Impractical ordinances like feeding bans and pet limit laws punish the very people who, at their own expense, are working to improve conditions for both cats and the community. Even while community cat groups have organized and grown, many individual caregivers have been harassed and cited for their community service. Some have even resorted to caring for the cats in secret for safety’s sake. Instead of capitalizing on the compassion and energy of the people who are part of the solution, punitive ordinances are counter-productive and ignore the true problem: the lack of subsidized spay and neuter surgeries and TNR programs. They also create a subculture of citizens who must hide in the shadows to save cats’ lives.
The good news is that you can help change these backwards policies and pave the way to a better community for cats and people. Hundreds of communities have already changed and are models for other communities nationwide. Changing local ordinances and policies will ultimately give cats far greater protection than any grassroots organization or individual can provide alone. There is great legal, political, and moral strength in standing together to say that killing cats must stop. Our government agencies must reform their policies. We, as voters and taxpayers, must leverage our democracy and demand it. After all, it is our tax dollars being spent to kill healthy cats.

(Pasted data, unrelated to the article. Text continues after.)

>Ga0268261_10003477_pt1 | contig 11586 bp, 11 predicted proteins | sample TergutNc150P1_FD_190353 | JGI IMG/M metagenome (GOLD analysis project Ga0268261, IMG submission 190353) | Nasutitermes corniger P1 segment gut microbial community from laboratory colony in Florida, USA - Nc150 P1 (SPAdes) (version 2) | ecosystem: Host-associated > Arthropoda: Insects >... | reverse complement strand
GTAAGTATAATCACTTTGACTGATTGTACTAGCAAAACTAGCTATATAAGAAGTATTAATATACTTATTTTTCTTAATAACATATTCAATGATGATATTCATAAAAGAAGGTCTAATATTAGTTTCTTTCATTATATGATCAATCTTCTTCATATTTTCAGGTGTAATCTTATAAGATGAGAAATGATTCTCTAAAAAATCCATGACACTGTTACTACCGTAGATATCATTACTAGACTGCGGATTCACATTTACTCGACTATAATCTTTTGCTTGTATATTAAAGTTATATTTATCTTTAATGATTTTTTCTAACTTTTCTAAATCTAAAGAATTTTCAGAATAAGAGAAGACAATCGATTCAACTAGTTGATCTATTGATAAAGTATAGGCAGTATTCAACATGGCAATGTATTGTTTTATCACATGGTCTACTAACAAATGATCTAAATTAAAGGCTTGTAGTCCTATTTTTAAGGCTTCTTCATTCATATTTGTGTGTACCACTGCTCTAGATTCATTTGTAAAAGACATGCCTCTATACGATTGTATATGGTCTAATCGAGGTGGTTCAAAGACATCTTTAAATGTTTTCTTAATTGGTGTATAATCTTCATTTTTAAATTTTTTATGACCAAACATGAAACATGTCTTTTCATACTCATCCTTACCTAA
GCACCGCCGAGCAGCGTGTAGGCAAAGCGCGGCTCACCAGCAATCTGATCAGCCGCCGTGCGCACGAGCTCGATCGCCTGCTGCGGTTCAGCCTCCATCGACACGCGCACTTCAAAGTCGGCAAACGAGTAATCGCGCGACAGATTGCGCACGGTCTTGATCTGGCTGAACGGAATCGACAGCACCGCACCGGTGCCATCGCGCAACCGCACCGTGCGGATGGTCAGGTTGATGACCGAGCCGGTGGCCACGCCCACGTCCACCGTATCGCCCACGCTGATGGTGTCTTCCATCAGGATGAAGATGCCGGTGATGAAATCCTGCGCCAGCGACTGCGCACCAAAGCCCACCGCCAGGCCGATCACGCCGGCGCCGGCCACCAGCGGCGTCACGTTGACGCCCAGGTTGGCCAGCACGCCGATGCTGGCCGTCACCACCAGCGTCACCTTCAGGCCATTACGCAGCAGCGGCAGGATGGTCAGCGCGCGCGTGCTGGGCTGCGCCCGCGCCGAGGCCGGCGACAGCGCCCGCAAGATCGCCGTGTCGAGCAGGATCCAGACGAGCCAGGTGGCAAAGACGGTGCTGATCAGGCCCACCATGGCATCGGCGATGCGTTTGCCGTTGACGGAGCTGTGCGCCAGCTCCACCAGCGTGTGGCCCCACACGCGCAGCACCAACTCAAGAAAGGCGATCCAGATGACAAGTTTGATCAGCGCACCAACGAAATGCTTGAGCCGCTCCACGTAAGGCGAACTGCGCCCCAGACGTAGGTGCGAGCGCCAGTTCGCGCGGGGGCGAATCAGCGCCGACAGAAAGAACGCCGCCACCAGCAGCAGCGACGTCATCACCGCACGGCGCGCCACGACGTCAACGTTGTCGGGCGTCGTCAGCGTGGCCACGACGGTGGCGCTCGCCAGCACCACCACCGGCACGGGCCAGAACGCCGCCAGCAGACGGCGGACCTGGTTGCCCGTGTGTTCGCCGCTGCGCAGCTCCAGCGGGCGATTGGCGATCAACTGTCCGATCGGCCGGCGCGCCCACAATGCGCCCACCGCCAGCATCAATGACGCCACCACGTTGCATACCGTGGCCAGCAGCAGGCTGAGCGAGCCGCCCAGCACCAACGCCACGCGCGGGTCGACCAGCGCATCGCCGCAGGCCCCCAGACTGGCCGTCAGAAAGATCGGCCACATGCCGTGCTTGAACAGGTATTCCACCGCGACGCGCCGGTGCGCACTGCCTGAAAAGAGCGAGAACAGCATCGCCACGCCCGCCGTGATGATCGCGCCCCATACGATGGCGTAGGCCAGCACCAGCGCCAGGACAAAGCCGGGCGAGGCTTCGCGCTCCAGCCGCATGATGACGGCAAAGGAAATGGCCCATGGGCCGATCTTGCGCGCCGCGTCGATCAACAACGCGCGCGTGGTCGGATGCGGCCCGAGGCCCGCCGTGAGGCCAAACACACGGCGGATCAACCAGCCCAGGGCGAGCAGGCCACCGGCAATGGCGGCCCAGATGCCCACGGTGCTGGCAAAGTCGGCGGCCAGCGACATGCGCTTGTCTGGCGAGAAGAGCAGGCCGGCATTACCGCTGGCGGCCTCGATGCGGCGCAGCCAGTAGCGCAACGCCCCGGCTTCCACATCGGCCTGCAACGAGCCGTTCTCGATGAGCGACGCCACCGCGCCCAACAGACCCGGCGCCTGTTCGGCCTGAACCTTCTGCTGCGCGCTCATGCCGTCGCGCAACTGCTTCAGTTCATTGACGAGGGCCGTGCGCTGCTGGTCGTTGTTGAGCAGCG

Understand What is Happening in Your Community:
Local Government: Legislators and Animal Control Agencies
Your local legislators and animal control agencies play important roles in creating positive changes for cats in your community. Legislators can establish laws and policies that protect community cats and support TNR, and they often consult with animal control officials when making these decisions. Animal control and shelter providers enforce local laws, and they can establish cat protection policies and programs. That is why it is important to learn more about your legislators and animal control agency before you launch your advocacy campaign.
First, find out who your legislators are by visiting your municipal and/or county website, or you can use our “Who Represents You” tool at getinvolved.alleycat.org/WhoRepresentsYou. Sometimes multiple legislators cover a single ZIP code, so you may need to narrow down your search results by entering your full address or looking up your district number. Both municipal and county legislators may represent you, so be mindful of who’s who when you are campaigning to change local laws.